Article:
HONG KONG – An agreement signed on Tuesday between Hong Kong and the United States on the exchange of tax information is set to become the first tax information exchange agreement (TIEA) signed by Hong Kong using the relevant legal framework established in July of last year.
The TIEA stipulates that the Hong Kong Inland Revenue Department (HKIRD) may, upon request, provide U.S. tax authorities with information “relevant to the determination, assessment and collection of taxes, the recovery and enforcement of tax claims, or the investigation or prosecution of tax matters.”
“The agreement is based on the goals of fighting global tax evasion and fulfilling Hong Kong’s international obligations for promoting tax transparency,” remarked the Secretary for Financial Services and the Treasury Professor, Chan Ka-keung, after signing the TIEA. Additionally, it is said to contain stringent safeguard measures to protect taxpayer privacy and the confidentiality of exchanged information.
The TIEA, which will be included among the Comprehensive Agreements for Avoidance of Double Taxation (CDTAs) previously signed by Hong Kong, is due to become effective after Hong Kong completes the necessary legislative procedures.
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In a wider context, the TIEA is expected to play an important role in Washington’s global anti-tax evasion campaign. The Foreign Account Tax Compliance Act (FATCA), signed into law in 2010 by President Obama and coming into effect in July of this year, requires foreign financial institutions to report the holdings of their American clients to the Internal Revenue Service (IRS) or have 30 percent of their U.S.-sourced income withheld by U.S. tax authorities.
This week’s agreement is seen by many as the first step toward establishing FACTA compliance in Hong Kong. For this, however, an additional intergovernmental agreement will be necessary due to the fact that such reporting may violate Hong Kong’s privacy laws.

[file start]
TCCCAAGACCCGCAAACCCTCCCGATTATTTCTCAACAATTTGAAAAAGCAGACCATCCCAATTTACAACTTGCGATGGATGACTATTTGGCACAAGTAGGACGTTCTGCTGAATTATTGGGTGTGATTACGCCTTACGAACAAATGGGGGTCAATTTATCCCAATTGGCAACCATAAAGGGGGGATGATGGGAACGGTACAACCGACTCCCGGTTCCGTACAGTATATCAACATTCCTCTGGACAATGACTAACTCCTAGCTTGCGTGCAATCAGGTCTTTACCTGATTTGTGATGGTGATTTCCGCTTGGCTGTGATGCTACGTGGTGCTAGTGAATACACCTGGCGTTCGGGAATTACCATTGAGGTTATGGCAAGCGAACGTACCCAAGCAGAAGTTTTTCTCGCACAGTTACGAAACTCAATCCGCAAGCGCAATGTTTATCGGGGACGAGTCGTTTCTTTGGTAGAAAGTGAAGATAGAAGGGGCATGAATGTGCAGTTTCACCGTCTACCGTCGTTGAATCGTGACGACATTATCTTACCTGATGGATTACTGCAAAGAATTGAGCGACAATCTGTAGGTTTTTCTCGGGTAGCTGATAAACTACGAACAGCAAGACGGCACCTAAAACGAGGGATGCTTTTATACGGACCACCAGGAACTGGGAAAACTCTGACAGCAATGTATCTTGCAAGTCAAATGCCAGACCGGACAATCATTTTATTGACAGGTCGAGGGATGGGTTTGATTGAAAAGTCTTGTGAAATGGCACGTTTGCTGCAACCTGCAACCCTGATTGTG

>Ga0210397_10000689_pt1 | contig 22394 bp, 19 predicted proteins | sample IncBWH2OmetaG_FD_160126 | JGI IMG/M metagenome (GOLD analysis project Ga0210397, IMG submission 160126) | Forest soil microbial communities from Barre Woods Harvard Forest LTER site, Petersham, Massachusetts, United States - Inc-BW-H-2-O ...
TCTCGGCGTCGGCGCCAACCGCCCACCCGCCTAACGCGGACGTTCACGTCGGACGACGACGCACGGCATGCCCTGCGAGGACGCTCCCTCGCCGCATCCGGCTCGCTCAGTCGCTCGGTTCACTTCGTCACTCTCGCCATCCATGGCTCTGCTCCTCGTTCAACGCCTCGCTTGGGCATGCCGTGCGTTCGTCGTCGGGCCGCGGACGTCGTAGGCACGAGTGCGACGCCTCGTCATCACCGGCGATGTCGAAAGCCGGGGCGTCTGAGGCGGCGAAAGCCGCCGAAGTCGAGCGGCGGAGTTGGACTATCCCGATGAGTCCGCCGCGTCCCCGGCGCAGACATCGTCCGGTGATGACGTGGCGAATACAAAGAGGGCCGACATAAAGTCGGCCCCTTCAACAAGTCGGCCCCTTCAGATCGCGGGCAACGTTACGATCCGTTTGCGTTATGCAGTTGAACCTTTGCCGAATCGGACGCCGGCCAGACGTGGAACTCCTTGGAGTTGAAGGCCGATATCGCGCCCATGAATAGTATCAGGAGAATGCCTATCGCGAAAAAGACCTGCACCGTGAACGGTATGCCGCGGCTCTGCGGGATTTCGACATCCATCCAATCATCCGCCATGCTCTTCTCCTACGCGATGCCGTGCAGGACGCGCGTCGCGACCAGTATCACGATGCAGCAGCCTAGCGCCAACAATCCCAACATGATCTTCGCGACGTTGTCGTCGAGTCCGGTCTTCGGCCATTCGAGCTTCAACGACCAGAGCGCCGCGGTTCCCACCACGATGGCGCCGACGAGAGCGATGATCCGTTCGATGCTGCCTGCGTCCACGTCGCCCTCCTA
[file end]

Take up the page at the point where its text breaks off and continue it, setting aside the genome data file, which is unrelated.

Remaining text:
The G-20 invited the Organization for Economic Cooperation and Development (OECD) to develop a global standard on automatic exchange of information in 2013. The resulting “Standard for Automatic Exchange of Financial Account Information: Common Reporting Standard,” issued on February 13, 2014, is an aim to “multilateralize” FATCA.
Some analysts have claimed that China may also introduce its own version of FATCA to collect tax information of Chinese citizens globally. As mentioned in our article yesterday, the State Administration of Taxation renewed its pledge to combat tax evasion through heightened international cooperation during a teleconference held on March 18. Among the targets identified in the accompanying press release, cross-border tax evasion was singled out for more stringent measures to come.
In 2013, China became the last G20 nation – and one of fifty-six signees – to ratify an international convention (the Convention on Mutual Administrative Assistance in Tax Matters), initially proposed by the OECD and the Council of Europe, against tax evasion via the use of tax havens, and exchanged tax information with some forty-six countries. During the G20 Leaders’ Summit in St. Petersburg a week later, the members agreed to begin automatically sharing tax information by the end of 2015 and will develop a plan throughout 2014 to accomplish these goals.
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